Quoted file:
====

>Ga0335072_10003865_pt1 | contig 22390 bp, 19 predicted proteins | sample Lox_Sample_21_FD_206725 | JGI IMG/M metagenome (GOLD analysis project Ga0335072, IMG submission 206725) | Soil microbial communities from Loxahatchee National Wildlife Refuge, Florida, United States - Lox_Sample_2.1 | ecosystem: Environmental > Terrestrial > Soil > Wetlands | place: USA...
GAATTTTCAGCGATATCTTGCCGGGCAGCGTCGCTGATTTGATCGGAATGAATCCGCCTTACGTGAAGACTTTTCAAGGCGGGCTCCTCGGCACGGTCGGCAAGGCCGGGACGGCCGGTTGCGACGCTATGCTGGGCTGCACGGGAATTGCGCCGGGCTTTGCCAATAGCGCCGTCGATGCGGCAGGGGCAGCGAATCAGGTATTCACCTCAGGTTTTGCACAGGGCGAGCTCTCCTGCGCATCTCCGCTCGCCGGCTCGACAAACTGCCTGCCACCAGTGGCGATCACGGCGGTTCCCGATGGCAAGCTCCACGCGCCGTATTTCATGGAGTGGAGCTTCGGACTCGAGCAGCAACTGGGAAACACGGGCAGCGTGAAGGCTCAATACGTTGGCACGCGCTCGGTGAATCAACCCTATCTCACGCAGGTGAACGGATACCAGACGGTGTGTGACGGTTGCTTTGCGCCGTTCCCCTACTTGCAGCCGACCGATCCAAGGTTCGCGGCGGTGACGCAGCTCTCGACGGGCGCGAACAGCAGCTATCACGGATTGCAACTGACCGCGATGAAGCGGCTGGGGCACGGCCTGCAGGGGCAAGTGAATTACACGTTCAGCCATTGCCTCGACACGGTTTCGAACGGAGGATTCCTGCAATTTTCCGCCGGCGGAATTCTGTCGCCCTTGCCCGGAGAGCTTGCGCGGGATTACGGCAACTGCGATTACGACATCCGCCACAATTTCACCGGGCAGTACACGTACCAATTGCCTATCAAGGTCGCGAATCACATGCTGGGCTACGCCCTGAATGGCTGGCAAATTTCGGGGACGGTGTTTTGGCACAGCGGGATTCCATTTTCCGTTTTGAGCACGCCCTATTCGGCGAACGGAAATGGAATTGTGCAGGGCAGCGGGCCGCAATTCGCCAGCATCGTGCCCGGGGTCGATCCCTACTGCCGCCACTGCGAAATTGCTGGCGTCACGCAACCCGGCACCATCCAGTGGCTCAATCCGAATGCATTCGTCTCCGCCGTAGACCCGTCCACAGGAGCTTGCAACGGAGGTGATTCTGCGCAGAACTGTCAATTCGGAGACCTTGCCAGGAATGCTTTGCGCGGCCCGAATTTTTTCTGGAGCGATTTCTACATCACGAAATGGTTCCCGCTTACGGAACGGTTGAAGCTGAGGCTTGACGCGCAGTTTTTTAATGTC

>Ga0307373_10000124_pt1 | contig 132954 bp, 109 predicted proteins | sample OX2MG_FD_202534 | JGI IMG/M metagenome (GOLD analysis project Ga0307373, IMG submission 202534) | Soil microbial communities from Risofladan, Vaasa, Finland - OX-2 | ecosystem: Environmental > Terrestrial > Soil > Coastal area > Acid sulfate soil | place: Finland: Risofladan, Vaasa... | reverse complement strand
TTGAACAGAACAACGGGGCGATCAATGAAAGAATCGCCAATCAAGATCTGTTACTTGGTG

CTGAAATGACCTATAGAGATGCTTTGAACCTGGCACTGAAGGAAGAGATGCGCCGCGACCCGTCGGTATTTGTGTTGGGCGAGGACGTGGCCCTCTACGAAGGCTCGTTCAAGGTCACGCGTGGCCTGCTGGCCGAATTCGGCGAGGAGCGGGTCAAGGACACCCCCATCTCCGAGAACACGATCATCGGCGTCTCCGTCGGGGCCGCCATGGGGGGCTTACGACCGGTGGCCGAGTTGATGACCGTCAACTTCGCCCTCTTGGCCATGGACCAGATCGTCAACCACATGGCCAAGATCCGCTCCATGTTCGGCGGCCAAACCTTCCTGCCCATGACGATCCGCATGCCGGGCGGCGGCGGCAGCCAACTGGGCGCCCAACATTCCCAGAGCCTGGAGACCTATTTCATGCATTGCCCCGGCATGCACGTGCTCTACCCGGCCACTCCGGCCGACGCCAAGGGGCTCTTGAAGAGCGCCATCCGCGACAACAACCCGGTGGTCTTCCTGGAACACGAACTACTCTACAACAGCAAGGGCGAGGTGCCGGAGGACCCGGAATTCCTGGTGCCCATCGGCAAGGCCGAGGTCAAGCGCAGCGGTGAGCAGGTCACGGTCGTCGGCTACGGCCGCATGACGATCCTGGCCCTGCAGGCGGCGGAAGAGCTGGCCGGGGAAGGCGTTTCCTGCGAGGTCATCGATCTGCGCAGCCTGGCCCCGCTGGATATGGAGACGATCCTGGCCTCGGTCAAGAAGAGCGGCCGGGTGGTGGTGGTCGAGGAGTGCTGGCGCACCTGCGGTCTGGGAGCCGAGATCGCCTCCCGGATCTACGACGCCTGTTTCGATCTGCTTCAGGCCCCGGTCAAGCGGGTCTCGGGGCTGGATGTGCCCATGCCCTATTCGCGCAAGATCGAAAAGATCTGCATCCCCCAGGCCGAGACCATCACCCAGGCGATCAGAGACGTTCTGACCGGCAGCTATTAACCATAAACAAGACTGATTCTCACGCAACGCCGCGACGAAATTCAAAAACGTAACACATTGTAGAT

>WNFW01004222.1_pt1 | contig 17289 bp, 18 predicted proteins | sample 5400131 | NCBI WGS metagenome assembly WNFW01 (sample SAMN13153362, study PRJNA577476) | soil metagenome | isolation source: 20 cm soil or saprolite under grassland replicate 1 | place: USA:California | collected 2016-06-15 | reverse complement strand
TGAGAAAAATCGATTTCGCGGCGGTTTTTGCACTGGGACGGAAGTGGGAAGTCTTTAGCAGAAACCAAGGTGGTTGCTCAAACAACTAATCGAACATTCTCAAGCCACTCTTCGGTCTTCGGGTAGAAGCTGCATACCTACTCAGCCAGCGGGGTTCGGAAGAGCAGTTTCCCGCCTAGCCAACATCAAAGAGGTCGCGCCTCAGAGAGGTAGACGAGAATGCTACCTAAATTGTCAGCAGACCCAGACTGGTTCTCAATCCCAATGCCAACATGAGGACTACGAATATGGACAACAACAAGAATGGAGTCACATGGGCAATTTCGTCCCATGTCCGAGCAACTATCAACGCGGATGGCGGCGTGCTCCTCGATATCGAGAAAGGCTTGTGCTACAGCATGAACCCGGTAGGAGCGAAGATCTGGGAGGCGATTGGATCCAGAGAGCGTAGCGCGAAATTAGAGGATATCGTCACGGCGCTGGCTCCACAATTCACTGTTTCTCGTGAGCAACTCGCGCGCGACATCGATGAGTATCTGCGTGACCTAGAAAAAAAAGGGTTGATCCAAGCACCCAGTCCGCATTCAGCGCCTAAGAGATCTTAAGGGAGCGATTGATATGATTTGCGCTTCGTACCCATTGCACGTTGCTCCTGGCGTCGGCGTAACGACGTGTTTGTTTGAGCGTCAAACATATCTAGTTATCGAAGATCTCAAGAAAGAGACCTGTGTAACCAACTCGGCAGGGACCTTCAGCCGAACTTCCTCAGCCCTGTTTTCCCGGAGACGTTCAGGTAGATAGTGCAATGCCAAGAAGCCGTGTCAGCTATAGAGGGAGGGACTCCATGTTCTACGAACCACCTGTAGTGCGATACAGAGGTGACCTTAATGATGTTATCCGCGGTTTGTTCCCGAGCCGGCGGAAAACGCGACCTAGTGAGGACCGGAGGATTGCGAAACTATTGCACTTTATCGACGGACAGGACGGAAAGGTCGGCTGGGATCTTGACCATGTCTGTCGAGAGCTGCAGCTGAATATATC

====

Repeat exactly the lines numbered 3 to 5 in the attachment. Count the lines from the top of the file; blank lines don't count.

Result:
>Ga0307373_10000124_pt1 | contig 132954 bp, 109 predicted proteins | sample OX2MG_FD_202534 | JGI IMG/M metagenome (GOLD analysis project Ga0307373, IMG submission 202534) | Soil microbial communities from Risofladan, Vaasa, Finland - OX-2 | ecosystem: Environmental > Terrestrial > Soil > Coastal area > Acid sulfate soil | place: Finland: Risofladan, Vaasa... | reverse complement strand
TTGAACAGAACAACGGGGCGATCAATGAAAGAATCGCCAATCAAGATCTGTTACTTGGTG

CTGAAATGACCTATAGAGATGCTTTGAACCTGGCACTGAAGGAAGAGATGCGCCGCGACCCGTCGGTATTTGTGTTGGGCGAGGACGTGGCCCTCTACGAAGGCTCGTTCAAGGTCACGCGTGGCCTGCTGGCCGAATTCGGCGAGGAGCGGGTCAAGGACACCCCCATCTCCGAGAACACGATCATCGGCGTCTCCGTCGGGGCCGCCATGGGGGGCTTACGACCGGTGGCCGAGTTGATGACCGTCAACTTCGCCCTCTTGGCCATGGACCAGATCGTCAACCACATGGCCAAGATCCGCTCCATGTTCGGCGGCCAAACCTTCCTGCCCATGACGATCCGCATGCCGGGCGGCGGCGGCAGCCAACTGGGCGCCCAACATTCCCAGAGCCTGGAGACCTATTTCATGCATTGCCCCGGCATGCACGTGCTCTACCCGGCCACTCCGGCCGACGCCAAGGGGCTCTTGAAGAGCGCCATCCGCGACAACAACCCGGTGGTCTTCCTGGAACACGAACTACTCTACAACAGCAAGGGCGAGGTGCCGGAGGACCCGGAATTCCTGGTGCCCATCGGCAAGGCCGAGGTCAAGCGCAGCGGTGAGCAGGTCACGGTCGTCGGCTACGGCCGCATGACGATCCTGGCCCTGCAGGCGGCGGAAGAGCTGGCCGGGGAAGGCGTTTCCTGCGAGGTCATCGATCTGCGCAGCCTGGCCCCGCTGGATATGGAGACGATCCTGGCCTCGGTCAAGAAGAGCGGCCGGGTGGTGGTGGTCGAGGAGTGCTGGCGCACCTGCGGTCTGGGAGCCGAGATCGCCTCCCGGATCTACGACGCCTGTTTCGATCTGCTTCAGGCCCCGGTCAAGCGGGTCTCGGGGCTGGATGTGCCCATGCCCTATTCGCGCAAGATCGAAAAGATCTGCATCCCCCAGGCCGAGACCATCACCCAGGCGATCAGAGACGTTCTGACCGGCAGCTATTAACCATAAACAAGACTGATTCTCACGCAACGCCGCGACGAAATTCAAAAACGTAACACATTGTAGAT